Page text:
A year ago, a rallying community and a personal appeal from Olympic gold
Citing low program registration numbers and other swimming facilities in the area, Mayor John Tory, Budget Chief Gary Crawford and 20 other city councillors voted last February to cut funding for programming at the pool.
Without the operating funds, it looked like the Leslieville pool where Oleksiak once trained would close for good. There would be no more Olympic careers kick-started at S.H. Armstrong.
But then the community turned up the heat.
Literally, I mean. They literally turned up the pool’s heat.
It turns out that when people were asked why they weren’t taking a dip at S.H. Armstrong, many cited frigid water temperatures. That was a pretty easy fix.
Others pointed to low awareness of the facility, but the media attention brought by Oleksiak and other community members helped a lot with that. The headlines even brought in an unexpected donation from two development companies — enough to keep hope alive.
To keep the momentum going, a volunteer working group was established to run modest marketing campaigns. They also identified some quick facility improvements and adjusted programming to be more in tune with the needs of the neighbourhood.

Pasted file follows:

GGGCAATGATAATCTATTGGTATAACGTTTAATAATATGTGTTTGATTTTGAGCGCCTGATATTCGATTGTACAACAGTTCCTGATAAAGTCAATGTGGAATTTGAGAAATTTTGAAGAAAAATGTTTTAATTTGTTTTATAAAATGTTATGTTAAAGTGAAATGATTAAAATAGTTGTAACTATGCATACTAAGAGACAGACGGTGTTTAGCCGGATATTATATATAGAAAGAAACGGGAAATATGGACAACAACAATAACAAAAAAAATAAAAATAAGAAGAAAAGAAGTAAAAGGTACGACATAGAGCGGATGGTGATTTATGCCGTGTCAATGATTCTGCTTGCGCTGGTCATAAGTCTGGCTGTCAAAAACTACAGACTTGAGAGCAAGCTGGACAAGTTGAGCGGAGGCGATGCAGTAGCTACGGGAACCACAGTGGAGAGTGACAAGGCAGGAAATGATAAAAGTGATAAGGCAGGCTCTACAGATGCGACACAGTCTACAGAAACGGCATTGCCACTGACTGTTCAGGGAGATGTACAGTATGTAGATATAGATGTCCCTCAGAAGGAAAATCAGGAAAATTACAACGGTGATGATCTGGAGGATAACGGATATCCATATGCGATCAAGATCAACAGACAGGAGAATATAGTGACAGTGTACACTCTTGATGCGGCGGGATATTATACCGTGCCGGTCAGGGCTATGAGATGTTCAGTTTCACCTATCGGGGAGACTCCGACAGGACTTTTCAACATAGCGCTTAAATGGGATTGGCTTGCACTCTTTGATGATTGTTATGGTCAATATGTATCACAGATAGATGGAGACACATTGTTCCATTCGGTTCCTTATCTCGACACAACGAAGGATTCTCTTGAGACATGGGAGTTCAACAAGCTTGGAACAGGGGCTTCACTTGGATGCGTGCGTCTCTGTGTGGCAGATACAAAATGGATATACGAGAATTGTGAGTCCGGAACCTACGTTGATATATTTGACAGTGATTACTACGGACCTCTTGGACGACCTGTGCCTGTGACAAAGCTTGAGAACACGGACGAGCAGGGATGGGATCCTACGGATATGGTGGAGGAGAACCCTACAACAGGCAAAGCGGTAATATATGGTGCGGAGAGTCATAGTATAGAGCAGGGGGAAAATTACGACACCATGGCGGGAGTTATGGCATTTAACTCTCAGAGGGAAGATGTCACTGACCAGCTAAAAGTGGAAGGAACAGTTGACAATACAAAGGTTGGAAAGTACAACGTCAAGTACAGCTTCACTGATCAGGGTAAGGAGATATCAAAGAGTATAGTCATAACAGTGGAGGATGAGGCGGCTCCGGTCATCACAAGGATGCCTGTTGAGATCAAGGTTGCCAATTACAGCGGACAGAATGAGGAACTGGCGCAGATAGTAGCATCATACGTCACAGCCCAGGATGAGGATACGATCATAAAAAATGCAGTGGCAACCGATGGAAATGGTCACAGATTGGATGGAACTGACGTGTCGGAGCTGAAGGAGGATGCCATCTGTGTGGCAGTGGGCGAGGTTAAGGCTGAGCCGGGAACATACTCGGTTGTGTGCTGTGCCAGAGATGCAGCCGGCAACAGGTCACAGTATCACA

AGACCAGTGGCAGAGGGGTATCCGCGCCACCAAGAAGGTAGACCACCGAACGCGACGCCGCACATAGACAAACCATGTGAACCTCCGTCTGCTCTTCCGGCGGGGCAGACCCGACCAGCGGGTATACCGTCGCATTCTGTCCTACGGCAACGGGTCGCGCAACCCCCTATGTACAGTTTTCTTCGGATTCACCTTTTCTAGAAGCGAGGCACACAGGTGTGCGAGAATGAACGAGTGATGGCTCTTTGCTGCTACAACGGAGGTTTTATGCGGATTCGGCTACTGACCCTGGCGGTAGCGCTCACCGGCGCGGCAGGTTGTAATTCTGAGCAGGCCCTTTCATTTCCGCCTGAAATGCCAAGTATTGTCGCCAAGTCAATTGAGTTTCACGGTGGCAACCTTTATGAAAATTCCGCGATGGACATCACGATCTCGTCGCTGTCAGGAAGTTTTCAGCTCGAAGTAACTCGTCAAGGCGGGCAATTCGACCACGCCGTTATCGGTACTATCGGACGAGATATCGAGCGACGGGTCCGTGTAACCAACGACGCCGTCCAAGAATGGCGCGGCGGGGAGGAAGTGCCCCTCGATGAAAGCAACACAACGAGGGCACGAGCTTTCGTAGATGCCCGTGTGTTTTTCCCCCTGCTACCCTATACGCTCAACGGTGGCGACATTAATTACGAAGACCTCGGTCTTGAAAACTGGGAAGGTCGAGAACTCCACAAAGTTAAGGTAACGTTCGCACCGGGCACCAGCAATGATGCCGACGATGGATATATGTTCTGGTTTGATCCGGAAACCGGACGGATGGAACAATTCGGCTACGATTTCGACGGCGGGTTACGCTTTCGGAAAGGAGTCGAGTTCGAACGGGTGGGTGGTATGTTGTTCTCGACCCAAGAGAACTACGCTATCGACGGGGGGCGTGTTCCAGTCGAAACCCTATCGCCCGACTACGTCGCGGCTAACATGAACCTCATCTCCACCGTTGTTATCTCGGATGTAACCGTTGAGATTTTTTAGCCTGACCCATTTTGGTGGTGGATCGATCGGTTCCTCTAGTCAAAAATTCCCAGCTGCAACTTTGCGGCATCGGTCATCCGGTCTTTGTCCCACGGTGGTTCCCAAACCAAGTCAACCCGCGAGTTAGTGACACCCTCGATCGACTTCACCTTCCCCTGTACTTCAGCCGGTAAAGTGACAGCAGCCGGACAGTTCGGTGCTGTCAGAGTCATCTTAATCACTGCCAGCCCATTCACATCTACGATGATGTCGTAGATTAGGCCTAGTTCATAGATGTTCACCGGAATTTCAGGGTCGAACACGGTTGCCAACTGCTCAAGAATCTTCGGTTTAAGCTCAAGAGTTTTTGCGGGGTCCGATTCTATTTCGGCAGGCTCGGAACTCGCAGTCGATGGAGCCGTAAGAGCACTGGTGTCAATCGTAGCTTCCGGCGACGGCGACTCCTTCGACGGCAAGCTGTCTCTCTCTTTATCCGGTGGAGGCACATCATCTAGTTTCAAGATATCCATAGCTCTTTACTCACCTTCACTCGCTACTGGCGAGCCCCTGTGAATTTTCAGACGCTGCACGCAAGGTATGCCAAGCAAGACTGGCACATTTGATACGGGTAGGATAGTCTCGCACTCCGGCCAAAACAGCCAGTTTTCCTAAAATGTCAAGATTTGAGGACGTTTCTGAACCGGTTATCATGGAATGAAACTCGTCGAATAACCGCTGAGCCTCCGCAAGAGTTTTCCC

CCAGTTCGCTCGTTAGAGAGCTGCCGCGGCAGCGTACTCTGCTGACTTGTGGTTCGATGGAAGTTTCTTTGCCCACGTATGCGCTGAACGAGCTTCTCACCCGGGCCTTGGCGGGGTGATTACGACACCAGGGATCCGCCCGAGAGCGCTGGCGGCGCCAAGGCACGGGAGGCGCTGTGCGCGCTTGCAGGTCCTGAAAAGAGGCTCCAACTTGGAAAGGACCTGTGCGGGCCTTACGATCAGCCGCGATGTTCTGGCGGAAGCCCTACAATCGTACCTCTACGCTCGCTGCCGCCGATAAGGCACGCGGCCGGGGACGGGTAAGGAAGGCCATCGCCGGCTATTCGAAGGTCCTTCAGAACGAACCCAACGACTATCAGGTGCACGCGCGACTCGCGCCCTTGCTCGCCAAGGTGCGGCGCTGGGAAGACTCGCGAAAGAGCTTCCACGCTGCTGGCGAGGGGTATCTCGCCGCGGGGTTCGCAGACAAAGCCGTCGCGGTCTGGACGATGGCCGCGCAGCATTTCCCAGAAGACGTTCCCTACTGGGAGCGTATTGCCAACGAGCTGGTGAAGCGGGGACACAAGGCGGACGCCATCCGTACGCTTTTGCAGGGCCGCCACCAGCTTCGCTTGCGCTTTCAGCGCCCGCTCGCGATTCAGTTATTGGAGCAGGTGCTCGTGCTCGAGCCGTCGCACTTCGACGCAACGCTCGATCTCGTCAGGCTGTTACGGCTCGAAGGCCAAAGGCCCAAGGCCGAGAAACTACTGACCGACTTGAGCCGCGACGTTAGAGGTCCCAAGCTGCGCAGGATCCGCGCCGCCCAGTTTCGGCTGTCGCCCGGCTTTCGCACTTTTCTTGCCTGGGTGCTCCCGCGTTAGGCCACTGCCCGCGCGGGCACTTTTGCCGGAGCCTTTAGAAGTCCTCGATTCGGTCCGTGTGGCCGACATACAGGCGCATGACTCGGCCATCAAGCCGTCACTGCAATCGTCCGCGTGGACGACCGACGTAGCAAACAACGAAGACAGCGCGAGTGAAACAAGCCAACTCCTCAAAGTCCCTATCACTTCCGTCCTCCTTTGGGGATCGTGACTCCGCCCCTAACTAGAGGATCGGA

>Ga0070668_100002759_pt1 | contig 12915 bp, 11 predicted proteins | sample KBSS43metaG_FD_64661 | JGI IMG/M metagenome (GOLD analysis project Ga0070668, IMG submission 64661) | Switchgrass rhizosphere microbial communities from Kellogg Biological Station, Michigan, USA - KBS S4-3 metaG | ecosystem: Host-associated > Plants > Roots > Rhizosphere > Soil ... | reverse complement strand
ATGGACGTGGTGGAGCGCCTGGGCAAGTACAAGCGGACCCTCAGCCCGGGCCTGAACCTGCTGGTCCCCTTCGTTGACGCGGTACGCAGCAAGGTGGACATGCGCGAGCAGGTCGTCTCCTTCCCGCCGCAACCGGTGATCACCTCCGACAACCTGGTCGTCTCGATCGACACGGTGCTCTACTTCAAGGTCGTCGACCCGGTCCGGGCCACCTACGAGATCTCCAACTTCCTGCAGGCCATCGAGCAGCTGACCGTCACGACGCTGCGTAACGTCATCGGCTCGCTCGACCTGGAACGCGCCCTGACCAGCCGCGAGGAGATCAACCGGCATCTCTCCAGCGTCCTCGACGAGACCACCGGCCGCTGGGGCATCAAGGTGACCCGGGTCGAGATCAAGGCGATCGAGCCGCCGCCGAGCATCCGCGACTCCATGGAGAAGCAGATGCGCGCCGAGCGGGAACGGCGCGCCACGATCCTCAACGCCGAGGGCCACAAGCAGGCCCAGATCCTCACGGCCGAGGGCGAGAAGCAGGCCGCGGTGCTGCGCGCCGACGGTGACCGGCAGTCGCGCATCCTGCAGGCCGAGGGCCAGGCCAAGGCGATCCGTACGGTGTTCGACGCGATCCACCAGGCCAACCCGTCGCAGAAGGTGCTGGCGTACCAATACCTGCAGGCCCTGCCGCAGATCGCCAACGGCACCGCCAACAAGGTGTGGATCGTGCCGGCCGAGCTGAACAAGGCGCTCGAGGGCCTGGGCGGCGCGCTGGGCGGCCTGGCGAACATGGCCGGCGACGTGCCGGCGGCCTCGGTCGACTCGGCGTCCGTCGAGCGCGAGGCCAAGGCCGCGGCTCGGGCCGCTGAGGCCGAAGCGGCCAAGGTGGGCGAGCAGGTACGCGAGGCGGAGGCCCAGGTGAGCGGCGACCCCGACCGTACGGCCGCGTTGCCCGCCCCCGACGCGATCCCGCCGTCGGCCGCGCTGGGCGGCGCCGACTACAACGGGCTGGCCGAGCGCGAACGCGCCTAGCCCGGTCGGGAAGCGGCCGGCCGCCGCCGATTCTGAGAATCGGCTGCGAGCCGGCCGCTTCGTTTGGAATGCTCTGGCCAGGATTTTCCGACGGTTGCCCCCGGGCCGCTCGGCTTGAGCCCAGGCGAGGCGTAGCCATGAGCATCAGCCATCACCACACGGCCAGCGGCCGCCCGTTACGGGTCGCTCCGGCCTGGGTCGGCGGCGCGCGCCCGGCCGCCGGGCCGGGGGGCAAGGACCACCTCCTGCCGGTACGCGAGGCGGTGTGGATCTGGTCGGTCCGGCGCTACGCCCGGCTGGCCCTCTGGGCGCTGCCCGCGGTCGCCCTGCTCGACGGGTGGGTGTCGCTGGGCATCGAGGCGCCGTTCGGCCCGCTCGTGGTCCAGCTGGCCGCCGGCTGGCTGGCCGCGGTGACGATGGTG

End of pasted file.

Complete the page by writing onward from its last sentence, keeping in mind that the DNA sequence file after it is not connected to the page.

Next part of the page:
It worked swimmingly. According to numbers presented by resident Mark J. Richardsonat a budget meeting last month, registration numbers at S.H. Armstrong in the fall of 2017 were more than double that of the same period a year ago.
Pretty good for a facility that politicians and bureaucrats said was unnecessary.
As a result, in a complete reversal from last year, Toronto’s proposed 2018 budget — set to be debated and voted at a meeting that starts Monday — now includes funding for pool programming.
In a lot of ways, this is a good news story. For swimmers — the Oleksiaks and wannabe Oleksiaks of Leslieville — it’s obviously a win.
But even if funding is restored, there should be no shouts of victory from Tory, Crawford and other councillors who voted to cut last year. Instead, let them reflect on how their focus on shaving the city’s operating budget nearly cost a neighbourhood a needed piece of public infrastructure.
And for what? All this collective community effort to save a pool that costs the city about $135,000 a year. It’s a fraction of a fraction of the city’s nearly $11-billion budget. But that tiny figure provides value for hundreds of people.
In a growing and wealthy city, people shouldn’t have to worry that they will lose public infrastructure.
But they do, too often. Versions of this story are playing out across the city.
Budget constraints lead to deteriorating service and substandard facilities, which in turn lead to declining usage. A few rounds in that death spiral and suddenly pools, playgrounds, bus routes and other public services and spaces can wind up on the chopping block in front of a budget committee desperate to hold the line on taxes.
It’s a sad and common pattern, but the year-long S.H. Armstrong saga demonstrates the solution is not to accept the cuts. Instead, try turning up the heat.Link: http://www.metronews.ca/views/toronto/torys-toronto-matt-elliott/2018/02/11/matt-elliott-what-we-can-learn-from-the-tale-of-penny-s-pool.html